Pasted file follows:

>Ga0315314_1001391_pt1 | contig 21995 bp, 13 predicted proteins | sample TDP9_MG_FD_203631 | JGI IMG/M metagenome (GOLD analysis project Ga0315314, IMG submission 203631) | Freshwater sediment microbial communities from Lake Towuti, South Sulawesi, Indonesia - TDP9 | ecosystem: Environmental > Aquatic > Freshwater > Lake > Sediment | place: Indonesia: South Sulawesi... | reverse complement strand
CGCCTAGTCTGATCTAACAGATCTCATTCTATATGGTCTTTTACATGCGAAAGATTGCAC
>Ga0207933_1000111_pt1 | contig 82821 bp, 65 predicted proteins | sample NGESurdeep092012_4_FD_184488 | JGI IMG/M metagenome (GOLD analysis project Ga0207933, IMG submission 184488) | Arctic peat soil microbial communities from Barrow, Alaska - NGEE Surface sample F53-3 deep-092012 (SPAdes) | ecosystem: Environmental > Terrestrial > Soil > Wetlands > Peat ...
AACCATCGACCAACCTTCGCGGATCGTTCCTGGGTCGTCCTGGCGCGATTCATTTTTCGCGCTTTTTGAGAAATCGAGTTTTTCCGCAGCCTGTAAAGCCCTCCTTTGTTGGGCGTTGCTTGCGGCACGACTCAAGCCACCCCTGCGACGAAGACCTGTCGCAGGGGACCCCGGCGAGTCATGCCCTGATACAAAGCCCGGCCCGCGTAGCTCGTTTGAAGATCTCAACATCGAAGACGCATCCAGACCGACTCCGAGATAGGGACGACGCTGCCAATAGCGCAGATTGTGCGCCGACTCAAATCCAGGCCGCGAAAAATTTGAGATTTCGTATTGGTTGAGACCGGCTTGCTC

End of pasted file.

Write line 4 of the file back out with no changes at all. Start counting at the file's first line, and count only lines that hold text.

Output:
AACCATCGACCAACCTTCGCGGATCGTTCCTGGGTCGTCCTGGCGCGATTCATTTTTCGCGCTTTTTGAGAAATCGAGTTTTTCCGCAGCCTGTAAAGCCCTCCTTTGTTGGGCGTTGCTTGCGGCACGACTCAAGCCACCCCTGCGACGAAGACCTGTCGCAGGGGACCCCGGCGAGTCATGCCCTGATACAAAGCCCGGCCCGCGTAGCTCGTTTGAAGATCTCAACATCGAAGACGCATCCAGACCGACTCCGAGATAGGGACGACGCTGCCAATAGCGCAGATTGTGCGCCGACTCAAATCCAGGCCGCGAAAAATTTGAGATTTCGTATTGGTTGAGACCGGCTTGCTC